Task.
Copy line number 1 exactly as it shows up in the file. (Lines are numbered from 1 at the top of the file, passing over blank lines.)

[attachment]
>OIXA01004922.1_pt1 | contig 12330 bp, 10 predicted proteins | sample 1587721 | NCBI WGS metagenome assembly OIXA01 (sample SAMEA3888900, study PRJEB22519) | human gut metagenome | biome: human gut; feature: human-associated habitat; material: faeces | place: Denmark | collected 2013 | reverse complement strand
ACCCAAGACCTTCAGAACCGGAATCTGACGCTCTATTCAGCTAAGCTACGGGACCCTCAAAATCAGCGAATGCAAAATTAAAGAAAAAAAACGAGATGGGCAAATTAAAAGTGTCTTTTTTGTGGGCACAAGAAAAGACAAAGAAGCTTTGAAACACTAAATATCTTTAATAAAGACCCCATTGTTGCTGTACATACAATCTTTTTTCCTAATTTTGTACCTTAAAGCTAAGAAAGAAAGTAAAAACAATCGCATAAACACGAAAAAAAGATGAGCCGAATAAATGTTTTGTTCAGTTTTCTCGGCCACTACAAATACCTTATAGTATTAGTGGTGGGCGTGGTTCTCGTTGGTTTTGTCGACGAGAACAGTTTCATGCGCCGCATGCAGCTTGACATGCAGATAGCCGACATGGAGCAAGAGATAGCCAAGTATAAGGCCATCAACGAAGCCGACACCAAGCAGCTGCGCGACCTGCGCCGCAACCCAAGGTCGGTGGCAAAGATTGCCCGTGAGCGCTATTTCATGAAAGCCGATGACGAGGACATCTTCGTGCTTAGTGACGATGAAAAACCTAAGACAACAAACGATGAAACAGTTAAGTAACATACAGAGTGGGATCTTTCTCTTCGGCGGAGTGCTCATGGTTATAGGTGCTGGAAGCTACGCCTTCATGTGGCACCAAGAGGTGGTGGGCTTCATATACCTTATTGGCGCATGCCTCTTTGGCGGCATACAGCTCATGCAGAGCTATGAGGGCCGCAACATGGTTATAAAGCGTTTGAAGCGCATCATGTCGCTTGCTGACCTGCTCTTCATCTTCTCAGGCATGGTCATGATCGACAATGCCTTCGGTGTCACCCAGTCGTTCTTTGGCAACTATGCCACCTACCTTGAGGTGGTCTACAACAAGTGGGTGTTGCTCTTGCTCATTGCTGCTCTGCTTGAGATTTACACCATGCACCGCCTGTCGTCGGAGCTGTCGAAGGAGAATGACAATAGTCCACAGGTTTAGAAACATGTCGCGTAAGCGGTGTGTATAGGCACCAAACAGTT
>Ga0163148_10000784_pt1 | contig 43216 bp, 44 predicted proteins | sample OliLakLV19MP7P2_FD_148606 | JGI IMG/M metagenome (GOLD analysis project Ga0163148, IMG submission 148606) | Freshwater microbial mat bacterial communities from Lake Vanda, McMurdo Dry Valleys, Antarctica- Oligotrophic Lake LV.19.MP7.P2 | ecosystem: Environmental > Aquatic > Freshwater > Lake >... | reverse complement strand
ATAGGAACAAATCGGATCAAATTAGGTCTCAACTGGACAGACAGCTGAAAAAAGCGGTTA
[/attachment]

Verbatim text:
>OIXA01004922.1_pt1 | contig 12330 bp, 10 predicted proteins | sample 1587721 | NCBI WGS metagenome assembly OIXA01 (sample SAMEA3888900, study PRJEB22519) | human gut metagenome | biome: human gut; feature: human-associated habitat; material: faeces | place: Denmark | collected 2013 | reverse complement strand